Movies
3:11 pm
Fri October 14, 2011

Remakes Rethink: Is Hollywood Really Out Of Ideas?

Holding out for ... what again? A remake of 1984's Footloose (with Kevin Bacon) has some fans crying foul — but if Aretha Franklin can earn respect with an Otis Redding song, why can't Hollywood take a second look at something?

The Kobal Collection Picture Desk

It's been a big year for Hollywood remakes — more than a dozen, not counting sequels. There were new versions of Conan the Barbarian and Arthur this summer. Fresh incarnations of Footloose and The Thing open today. And soon we'll see Hollywood's take on the Swedish hit The Girl With the Dragon Tattoo. Cue the standard complaint: Hollywood has run out of ideas.

Hold on, though. Let's think this through.

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Election 2012
2:00 pm
Fri October 14, 2011

Perry Unveils Energy Policy

GOP presidential candidate and Texas Gov. Rick Perry unveiled his energy policy Friday morning in a speech in West Mifflin, Pa.

NPR Story
2:00 pm
Thu October 13, 2011

A Look At Slovakia's Vote Approve The Bailout Deal

Robert Siegel speaks with Lucia Virostkova, a Slovak journalist based in Bratislava. She blogs for the EUobserver.com. She describes how the Slovakian parliamentary vote to join the eurozone bailout of banks brought the Slovakian government down — and caused the 2014 elections be moved to March.

NPR Story
2:00 pm
Thu October 13, 2011

Egypt Helped Broker Israel-Hamas Prisoner Swap

Originally published on Tue October 18, 2011 10:48 am

Transcript

ROBERT SIEGEL, host: Next week, Israel and Hamas are expected to swap more than a thousand Palestinian prisoners for one captured Israeli soldier, Gilad Shalit. It will likely happen on Egyptian soil. Egypt helped broker the deal and had been working on it for the past couple of years. There were occasional reports of progress that didn't pan out.

So, how was it that success came through the new Egyptian military regime, which replaced Israel's old ally, Hosni Mubarak? And at a time when Israeli-Egyptian relations are worse than they've been in decades.

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NPR Story
2:00 pm
Thu October 13, 2011

Blackberry Manufacturer Faces Major Problems

After a major service outage this week, Research In Motion, or RIM, the company that makes Blackberries, faces major problems. The outage, which left millions of customers all over the world without service for up to three days, comes on the heels of a tablet flop and an embarrassing role in this summer's U.K. riots. Guy Raz talks with Chip Cummins of the Wall Street Journal about the future of the company.

NPR Story
2:00 pm
Thu October 13, 2011

Hero Of Computer World Dennis Ritchie Dies

An unsung hero of the computer world has died. Dennis Ritchie created the C language — which is the foundation for most computers, including the iPad and iPhone.

Sports
2:00 pm
Thu October 13, 2011

Epstein Leaves Red Sox For Cubs

Boston Red Sox General Manager Theo Epstein is leaving his hometown team to take the reins of the Chicago Cubs. He departs after a disastrous season, but he will be remembered for making history. The youngest ever general manager in major league baseball designed the teams that won two World Series, Boston's first since 1918. Now he'll try to make Wrigley's loveable losers into champions.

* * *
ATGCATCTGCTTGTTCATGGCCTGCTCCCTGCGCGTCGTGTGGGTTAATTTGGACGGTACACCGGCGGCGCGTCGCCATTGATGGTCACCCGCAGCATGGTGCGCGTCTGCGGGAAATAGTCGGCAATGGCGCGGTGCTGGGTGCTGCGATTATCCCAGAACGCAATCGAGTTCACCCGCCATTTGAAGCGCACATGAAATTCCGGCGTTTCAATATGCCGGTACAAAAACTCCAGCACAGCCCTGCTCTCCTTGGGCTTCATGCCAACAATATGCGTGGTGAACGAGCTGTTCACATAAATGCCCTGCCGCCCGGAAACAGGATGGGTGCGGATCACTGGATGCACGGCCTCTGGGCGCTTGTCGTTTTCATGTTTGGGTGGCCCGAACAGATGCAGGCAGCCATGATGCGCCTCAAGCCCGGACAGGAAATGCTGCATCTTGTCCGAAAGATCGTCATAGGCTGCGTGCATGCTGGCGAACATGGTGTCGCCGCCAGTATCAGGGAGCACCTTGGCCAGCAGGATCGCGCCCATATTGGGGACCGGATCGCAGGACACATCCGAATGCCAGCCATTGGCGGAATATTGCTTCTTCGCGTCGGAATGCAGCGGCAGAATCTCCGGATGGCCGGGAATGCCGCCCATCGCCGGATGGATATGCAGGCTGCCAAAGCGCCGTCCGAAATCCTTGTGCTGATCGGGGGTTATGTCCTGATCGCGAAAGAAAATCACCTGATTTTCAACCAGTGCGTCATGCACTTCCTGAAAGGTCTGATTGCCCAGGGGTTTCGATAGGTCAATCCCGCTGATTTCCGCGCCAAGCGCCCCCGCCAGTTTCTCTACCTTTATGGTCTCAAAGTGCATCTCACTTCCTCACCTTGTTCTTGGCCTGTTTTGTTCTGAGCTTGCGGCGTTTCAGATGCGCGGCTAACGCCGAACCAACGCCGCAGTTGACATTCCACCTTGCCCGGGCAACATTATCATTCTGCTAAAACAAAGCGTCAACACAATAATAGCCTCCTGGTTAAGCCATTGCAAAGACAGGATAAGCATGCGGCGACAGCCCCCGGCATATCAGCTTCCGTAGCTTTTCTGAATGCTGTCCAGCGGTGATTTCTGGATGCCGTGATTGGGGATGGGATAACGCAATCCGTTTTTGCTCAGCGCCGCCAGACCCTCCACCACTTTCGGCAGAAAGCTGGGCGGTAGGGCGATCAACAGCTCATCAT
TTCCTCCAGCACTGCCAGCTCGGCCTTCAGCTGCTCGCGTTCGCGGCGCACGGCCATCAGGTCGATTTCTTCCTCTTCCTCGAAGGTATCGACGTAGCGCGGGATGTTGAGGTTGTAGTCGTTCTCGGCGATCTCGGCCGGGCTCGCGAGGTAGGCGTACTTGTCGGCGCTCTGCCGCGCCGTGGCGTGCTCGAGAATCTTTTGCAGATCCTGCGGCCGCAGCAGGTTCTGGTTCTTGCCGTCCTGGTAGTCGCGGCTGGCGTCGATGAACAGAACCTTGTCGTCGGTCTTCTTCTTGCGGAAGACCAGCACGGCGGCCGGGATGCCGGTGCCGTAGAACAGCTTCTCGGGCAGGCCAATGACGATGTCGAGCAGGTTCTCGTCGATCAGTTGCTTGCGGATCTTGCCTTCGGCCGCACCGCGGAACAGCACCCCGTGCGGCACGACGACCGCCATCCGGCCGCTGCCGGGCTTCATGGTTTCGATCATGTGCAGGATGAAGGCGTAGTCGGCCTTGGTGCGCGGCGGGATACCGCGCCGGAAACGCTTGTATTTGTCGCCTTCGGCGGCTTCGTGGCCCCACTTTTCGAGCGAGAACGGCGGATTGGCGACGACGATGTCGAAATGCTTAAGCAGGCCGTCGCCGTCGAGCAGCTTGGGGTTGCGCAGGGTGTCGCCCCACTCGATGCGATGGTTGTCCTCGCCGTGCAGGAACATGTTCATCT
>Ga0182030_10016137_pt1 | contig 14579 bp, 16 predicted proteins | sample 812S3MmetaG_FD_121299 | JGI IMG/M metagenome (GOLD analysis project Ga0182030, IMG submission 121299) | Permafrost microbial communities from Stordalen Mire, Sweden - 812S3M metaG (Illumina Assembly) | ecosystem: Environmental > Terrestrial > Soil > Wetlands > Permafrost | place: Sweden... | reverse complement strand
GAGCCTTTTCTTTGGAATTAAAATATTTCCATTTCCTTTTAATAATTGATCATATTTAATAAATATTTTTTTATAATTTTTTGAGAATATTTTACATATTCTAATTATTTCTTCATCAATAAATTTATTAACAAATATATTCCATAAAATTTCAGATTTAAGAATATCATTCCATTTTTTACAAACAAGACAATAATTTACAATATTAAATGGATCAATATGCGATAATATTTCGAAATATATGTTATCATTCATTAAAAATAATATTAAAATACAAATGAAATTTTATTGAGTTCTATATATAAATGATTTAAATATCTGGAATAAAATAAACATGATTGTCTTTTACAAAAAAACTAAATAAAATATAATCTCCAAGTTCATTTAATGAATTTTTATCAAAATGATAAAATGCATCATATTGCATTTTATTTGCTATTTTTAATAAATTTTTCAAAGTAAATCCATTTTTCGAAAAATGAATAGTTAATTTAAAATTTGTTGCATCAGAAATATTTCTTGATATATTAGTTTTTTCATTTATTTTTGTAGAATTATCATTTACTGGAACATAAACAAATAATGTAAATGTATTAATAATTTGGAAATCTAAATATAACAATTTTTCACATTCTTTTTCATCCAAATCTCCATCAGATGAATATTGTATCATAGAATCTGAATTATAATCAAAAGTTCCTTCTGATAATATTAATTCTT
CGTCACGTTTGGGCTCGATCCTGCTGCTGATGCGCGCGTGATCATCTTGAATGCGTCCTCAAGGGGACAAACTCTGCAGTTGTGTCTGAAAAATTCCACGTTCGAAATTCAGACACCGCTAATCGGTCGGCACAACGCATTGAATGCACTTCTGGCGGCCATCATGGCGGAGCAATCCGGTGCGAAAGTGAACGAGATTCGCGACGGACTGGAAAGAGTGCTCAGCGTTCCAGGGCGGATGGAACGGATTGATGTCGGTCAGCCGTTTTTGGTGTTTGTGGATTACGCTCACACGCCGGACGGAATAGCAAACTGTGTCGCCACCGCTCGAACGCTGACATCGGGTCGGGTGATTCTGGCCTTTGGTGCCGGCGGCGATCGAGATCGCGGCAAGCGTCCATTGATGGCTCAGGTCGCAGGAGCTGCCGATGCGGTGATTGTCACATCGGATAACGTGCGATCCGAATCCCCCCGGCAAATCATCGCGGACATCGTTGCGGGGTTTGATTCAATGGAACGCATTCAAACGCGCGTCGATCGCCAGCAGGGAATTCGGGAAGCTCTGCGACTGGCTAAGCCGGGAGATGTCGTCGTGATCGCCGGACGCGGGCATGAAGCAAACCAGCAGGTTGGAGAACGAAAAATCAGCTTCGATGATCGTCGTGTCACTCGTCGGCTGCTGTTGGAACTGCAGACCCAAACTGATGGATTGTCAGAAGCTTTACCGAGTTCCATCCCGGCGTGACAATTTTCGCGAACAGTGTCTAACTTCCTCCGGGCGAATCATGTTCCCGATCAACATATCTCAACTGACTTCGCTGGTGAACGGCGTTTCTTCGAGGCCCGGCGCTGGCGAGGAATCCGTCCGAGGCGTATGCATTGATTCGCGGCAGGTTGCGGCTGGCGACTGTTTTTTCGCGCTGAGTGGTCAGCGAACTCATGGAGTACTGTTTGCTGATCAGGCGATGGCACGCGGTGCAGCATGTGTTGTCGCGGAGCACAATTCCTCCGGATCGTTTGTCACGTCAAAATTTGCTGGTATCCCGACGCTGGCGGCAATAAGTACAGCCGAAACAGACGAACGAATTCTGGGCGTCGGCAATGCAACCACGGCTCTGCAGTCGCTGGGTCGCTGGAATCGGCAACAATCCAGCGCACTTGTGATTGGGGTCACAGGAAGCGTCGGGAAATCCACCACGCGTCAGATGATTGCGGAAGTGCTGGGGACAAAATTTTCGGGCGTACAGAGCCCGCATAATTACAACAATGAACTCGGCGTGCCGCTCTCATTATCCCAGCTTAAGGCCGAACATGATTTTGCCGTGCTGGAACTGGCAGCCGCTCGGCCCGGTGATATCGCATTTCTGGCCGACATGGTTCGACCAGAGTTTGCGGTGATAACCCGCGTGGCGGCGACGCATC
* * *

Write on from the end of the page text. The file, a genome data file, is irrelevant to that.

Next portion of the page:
NPR Story
2:00 pm
Thu October 13, 2011

'The Mountaintop' Opens On Broadway

Thursday is opening night for Katori Hall's Olivier Award-winning play about Martin Luther King Jr. and his encounter with a chamber maid in Memphis the night before his assassination. Starring Samuel L. Jackson and Angela Bassett, The Mountaintop is probably the most anticipated play of the fall season.

NPR Story
2:00 pm
Thu October 13, 2011

Obama Fundraising Outpaces GOP Challengers

President Obama had a tough summer in the polls, but not in the fundraising world. His campaign and the Democratic National Committee say they raised $70 million for the quarter that ended Sept. 30. Meanwhile, former pizza CEO Herman Cain leads the GOP field in latest polling. Robert Siegel talks to NPR's Mara Liasson, who analyzes the numbers.

NPR Story
2:00 pm
Thu October 13, 2011

In Gadhafi's Birthplace, Loyalists Find Shaky Refuge

Anti-Gadhafi fighters point their guns at a carpet depicting Moammar Gadhafi after taking the village of Abu Hadi, the deposed Libyan leader's birthplace, on Oct. 3. Regime loyalists who fled to the village find themselves grappling with the realities of a new nation.

Bela Szandelszky AP

Originally published on Thu October 13, 2011 9:25 pm

Many civilians have fled the fighting in the besieged Libyan city of Sirte in recent days and have ended up in a nearby village, which has one distinction: It's where deposed Libyan leader Moammar Gadhafi was born. But Sirte residents are not the only ones finding shelter there.

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NPR Story
2:00 pm
Thu October 13, 2011

Rajaratnam Sentenced To 11 Years

Convicted insider trader Raj Rajaratnam was sentenced to 11 years in prison Thursday. Rajaratnam was a founder of the Galleon Group hedge fund.

The Record
2:00 pm
Wed October 12, 2011

Death Metal, Vernacular And Tradition: The Music Scene In Taiwan

A Moving Sound. YunYa Hsieh stands at the center, Scott Praire sits to the right.

Courtesy of the artists

Originally published on Wed October 12, 2011 5:27 pm

Taiwan might be known to most Americans for its export economy, but it's also been importing musical styles — from avant garde jazz to hip-hop. I first learned about Taiwan's thriving music scene from Joshua Samuel Brown. He's a travel writer who authored the last two editions of Lonely Planet: Taiwan.

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National Security
2:00 pm
Wed October 12, 2011

White House Tries To Increase Pressure On Iran

A day after announcing they had uncovered an Iranian terror plot — the Obama administration is moving quickly to try to drum up more international pressure on the Iranian regime. But some Iran watchers are raising doubts about the US storyline — and wonder if the US can get the sort of diplomatic mileage it wants out of this case.